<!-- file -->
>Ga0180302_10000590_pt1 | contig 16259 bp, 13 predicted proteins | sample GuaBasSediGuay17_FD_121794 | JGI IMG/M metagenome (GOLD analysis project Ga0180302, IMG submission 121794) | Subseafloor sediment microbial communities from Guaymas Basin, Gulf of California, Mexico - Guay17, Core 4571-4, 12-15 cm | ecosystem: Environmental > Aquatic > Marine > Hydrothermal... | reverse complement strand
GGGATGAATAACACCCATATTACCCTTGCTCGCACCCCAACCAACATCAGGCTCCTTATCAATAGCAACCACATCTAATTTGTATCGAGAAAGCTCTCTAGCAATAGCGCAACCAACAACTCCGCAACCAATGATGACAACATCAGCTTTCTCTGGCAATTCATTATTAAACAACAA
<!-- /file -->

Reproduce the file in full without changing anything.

>Ga0180302_10000590_pt1 | contig 16259 bp, 13 predicted proteins | sample GuaBasSediGuay17_FD_121794 | JGI IMG/M metagenome (GOLD analysis project Ga0180302, IMG submission 121794) | Subseafloor sediment microbial communities from Guaymas Basin, Gulf of California, Mexico - Guay17, Core 4571-4, 12-15 cm | ecosystem: Environmental > Aquatic > Marine > Hydrothermal... | reverse complement strand
GGGATGAATAACACCCATATTACCCTTGCTCGCACCCCAACCAACATCAGGCTCCTTATCAATAGCAACCACATCTAATTTGTATCGAGAAAGCTCTCTAGCAATAGCGCAACCAACAACTCCGCAACCAATGATGACAACATCAGCTTTCTCTGGCAATTCATTATTAAACAACAA